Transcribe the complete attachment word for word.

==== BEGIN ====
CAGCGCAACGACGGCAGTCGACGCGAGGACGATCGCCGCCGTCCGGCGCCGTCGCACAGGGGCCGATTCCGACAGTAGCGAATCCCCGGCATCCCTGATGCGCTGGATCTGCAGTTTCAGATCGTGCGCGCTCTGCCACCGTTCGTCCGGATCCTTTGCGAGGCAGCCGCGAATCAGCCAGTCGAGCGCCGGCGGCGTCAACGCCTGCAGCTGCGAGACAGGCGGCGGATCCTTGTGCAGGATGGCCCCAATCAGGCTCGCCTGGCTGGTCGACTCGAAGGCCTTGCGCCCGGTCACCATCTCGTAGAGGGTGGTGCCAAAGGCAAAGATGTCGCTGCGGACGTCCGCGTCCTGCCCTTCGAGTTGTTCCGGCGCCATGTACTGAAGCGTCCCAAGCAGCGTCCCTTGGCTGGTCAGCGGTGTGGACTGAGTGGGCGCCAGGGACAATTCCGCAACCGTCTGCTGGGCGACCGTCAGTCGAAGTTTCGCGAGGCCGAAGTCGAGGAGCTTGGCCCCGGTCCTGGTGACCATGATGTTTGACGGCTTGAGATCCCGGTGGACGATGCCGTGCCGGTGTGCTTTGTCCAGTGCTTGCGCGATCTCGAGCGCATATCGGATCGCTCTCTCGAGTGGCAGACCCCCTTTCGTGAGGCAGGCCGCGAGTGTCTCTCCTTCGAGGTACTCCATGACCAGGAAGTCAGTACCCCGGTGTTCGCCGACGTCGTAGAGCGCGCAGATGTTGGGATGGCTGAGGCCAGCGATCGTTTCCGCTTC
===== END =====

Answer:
CAGCGCAACGACGGCAGTCGACGCGAGGACGATCGCCGCCGTCCGGCGCCGTCGCACAGGGGCCGATTCCGACAGTAGCGAATCCCCGGCATCCCTGATGCGCTGGATCTGCAGTTTCAGATCGTGCGCGCTCTGCCACCGTTCGTCCGGATCCTTTGCGAGGCAGCCGCGAATCAGCCAGTCGAGCGCCGGCGGCGTCAACGCCTGCAGCTGCGAGACAGGCGGCGGATCCTTGTGCAGGATGGCCCCAATCAGGCTCGCCTGGCTGGTCGACTCGAAGGCCTTGCGCCCGGTCACCATCTCGTAGAGGGTGGTGCCAAAGGCAAAGATGTCGCTGCGGACGTCCGCGTCCTGCCCTTCGAGTTGTTCCGGCGCCATGTACTGAAGCGTCCCAAGCAGCGTCCCTTGGCTGGTCAGCGGTGTGGACTGAGTGGGCGCCAGGGACAATTCCGCAACCGTCTGCTGGGCGACCGTCAGTCGAAGTTTCGCGAGGCCGAAGTCGAGGAGCTTGGCCCCGGTCCTGGTGACCATGATGTTTGACGGCTTGAGATCCCGGTGGACGATGCCGTGCCGGTGTGCTTTGTCCAGTGCTTGCGCGATCTCGAGCGCATATCGGATCGCTCTCTCGAGTGGCAGACCCCCTTTCGTGAGGCAGGCCGCGAGTGTCTCTCCTTCGAGGTACTCCATGACCAGGAAGTCAGTACCCCGGTGTTCGCCGACGTCGTAGAGCGCGCAGATGTTGGGATGGCTGAGGCCAGCGATCGTTTCCGCTTC